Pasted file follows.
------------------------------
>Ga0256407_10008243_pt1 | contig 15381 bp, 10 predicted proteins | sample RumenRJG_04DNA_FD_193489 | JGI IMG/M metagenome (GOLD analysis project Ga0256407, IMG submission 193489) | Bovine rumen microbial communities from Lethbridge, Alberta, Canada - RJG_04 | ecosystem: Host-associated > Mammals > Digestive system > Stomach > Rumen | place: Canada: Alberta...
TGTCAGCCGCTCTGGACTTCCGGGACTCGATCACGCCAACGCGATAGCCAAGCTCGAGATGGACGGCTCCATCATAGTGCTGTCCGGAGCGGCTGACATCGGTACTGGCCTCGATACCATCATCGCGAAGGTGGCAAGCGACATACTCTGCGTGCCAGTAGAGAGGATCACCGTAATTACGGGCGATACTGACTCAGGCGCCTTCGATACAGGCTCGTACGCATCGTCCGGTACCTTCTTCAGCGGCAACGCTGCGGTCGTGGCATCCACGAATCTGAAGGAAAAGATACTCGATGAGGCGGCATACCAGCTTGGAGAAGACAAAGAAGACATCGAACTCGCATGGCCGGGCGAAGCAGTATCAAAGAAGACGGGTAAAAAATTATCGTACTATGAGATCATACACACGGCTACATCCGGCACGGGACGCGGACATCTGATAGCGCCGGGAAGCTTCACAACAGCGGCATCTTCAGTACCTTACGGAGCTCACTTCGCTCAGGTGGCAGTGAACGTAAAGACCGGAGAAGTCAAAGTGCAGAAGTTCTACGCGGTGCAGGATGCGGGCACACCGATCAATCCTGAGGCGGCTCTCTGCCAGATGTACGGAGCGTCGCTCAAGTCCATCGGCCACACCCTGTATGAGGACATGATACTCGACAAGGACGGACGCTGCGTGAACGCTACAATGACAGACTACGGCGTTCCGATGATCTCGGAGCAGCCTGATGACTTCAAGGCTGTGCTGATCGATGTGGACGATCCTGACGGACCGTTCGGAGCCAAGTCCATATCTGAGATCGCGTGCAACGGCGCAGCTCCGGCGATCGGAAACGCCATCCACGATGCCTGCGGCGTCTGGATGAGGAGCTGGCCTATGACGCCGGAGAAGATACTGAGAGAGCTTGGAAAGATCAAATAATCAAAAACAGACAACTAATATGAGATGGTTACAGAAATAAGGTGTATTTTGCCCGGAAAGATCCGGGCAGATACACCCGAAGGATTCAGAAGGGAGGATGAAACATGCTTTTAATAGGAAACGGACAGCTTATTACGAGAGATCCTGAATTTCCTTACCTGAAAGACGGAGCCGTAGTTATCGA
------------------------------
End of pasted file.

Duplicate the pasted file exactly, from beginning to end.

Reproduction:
>Ga0256407_10008243_pt1 | contig 15381 bp, 10 predicted proteins | sample RumenRJG_04DNA_FD_193489 | JGI IMG/M metagenome (GOLD analysis project Ga0256407, IMG submission 193489) | Bovine rumen microbial communities from Lethbridge, Alberta, Canada - RJG_04 | ecosystem: Host-associated > Mammals > Digestive system > Stomach > Rumen | place: Canada: Alberta...
TGTCAGCCGCTCTGGACTTCCGGGACTCGATCACGCCAACGCGATAGCCAAGCTCGAGATGGACGGCTCCATCATAGTGCTGTCCGGAGCGGCTGACATCGGTACTGGCCTCGATACCATCATCGCGAAGGTGGCAAGCGACATACTCTGCGTGCCAGTAGAGAGGATCACCGTAATTACGGGCGATACTGACTCAGGCGCCTTCGATACAGGCTCGTACGCATCGTCCGGTACCTTCTTCAGCGGCAACGCTGCGGTCGTGGCATCCACGAATCTGAAGGAAAAGATACTCGATGAGGCGGCATACCAGCTTGGAGAAGACAAAGAAGACATCGAACTCGCATGGCCGGGCGAAGCAGTATCAAAGAAGACGGGTAAAAAATTATCGTACTATGAGATCATACACACGGCTACATCCGGCACGGGACGCGGACATCTGATAGCGCCGGGAAGCTTCACAACAGCGGCATCTTCAGTACCTTACGGAGCTCACTTCGCTCAGGTGGCAGTGAACGTAAAGACCGGAGAAGTCAAAGTGCAGAAGTTCTACGCGGTGCAGGATGCGGGCACACCGATCAATCCTGAGGCGGCTCTCTGCCAGATGTACGGAGCGTCGCTCAAGTCCATCGGCCACACCCTGTATGAGGACATGATACTCGACAAGGACGGACGCTGCGTGAACGCTACAATGACAGACTACGGCGTTCCGATGATCTCGGAGCAGCCTGATGACTTCAAGGCTGTGCTGATCGATGTGGACGATCCTGACGGACCGTTCGGAGCCAAGTCCATATCTGAGATCGCGTGCAACGGCGCAGCTCCGGCGATCGGAAACGCCATCCACGATGCCTGCGGCGTCTGGATGAGGAGCTGGCCTATGACGCCGGAGAAGATACTGAGAGAGCTTGGAAAGATCAAATAATCAAAAACAGACAACTAATATGAGATGGTTACAGAAATAAGGTGTATTTTGCCCGGAAAGATCCGGGCAGATACACCCGAAGGATTCAGAAGGGAGGATGAAACATGCTTTTAATAGGAAACGGACAGCTTATTACGAGAGATCCTGAATTTCCTTACCTGAAAGACGGAGCCGTAGTTATCGA